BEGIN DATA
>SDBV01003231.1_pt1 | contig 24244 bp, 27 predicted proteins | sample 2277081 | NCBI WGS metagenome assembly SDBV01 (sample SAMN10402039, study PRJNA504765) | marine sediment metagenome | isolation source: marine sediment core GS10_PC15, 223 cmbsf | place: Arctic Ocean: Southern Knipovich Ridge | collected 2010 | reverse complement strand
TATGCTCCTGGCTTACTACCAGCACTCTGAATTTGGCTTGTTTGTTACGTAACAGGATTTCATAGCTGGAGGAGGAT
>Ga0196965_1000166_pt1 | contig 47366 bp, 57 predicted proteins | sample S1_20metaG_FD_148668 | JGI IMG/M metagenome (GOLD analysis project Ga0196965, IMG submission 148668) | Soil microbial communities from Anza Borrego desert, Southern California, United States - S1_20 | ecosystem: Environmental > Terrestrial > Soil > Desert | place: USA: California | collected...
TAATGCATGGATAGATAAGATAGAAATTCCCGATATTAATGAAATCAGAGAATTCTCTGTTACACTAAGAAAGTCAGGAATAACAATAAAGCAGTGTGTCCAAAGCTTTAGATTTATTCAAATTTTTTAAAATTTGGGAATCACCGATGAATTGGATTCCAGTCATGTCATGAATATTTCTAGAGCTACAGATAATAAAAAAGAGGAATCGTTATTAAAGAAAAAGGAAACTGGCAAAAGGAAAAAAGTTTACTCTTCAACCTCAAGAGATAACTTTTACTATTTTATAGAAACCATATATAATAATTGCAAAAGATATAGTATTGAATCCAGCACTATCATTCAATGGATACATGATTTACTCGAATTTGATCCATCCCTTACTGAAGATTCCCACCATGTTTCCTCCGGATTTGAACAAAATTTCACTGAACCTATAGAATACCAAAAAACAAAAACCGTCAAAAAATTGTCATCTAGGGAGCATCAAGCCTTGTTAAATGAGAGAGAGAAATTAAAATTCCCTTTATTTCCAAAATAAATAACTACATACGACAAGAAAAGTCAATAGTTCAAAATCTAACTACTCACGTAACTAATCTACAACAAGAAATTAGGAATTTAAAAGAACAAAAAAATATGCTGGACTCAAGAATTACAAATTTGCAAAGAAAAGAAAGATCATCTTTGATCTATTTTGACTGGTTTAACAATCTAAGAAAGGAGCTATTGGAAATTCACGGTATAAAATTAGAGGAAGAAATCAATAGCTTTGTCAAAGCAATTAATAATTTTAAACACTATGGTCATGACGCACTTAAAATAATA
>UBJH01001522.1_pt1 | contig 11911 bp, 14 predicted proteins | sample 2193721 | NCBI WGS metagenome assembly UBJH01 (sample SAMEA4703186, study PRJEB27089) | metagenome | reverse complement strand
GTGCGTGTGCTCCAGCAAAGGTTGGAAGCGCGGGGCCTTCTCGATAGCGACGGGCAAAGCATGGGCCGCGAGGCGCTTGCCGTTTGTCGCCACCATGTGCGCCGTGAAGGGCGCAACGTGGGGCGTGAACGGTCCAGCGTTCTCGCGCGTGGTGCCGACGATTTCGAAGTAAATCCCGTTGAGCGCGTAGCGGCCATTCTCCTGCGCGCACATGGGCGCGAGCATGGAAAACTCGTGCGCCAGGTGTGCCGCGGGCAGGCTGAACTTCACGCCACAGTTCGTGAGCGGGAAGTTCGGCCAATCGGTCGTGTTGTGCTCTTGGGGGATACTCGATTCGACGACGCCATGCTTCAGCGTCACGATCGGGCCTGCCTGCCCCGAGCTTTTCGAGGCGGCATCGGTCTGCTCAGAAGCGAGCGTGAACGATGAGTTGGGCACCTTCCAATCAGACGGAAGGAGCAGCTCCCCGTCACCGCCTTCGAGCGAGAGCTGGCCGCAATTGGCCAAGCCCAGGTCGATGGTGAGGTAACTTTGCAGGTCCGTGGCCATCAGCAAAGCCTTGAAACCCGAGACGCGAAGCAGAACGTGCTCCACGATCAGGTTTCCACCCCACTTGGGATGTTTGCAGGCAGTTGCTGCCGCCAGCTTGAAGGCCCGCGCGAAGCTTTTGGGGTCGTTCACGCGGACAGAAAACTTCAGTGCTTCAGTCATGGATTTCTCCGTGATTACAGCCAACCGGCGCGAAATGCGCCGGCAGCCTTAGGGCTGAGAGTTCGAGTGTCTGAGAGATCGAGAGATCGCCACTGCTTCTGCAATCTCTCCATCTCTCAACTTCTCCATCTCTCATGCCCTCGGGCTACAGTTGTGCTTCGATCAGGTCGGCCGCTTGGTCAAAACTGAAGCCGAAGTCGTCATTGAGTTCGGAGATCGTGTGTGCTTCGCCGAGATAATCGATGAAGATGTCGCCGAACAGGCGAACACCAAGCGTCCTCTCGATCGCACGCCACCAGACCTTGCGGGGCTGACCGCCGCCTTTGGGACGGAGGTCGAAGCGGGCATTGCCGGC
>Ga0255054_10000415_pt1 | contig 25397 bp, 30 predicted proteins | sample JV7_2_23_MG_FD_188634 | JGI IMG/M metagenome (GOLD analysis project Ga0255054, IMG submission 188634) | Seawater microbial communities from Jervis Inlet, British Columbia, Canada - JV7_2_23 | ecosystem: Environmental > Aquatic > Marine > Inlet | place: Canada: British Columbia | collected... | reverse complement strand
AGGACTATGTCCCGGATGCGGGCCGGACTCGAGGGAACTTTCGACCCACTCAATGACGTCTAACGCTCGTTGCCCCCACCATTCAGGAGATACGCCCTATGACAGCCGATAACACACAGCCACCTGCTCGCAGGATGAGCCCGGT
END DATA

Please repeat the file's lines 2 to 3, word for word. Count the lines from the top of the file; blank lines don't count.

TATGCTCCTGGCTTACTACCAGCACTCTGAATTTGGCTTGTTTGTTACGTAACAGGATTTCATAGCTGGAGGAGGAT
>Ga0196965_1000166_pt1 | contig 47366 bp, 57 predicted proteins | sample S1_20metaG_FD_148668 | JGI IMG/M metagenome (GOLD analysis project Ga0196965, IMG submission 148668) | Soil microbial communities from Anza Borrego desert, Southern California, United States - S1_20 | ecosystem: Environmental > Terrestrial > Soil > Desert | place: USA: California | collected...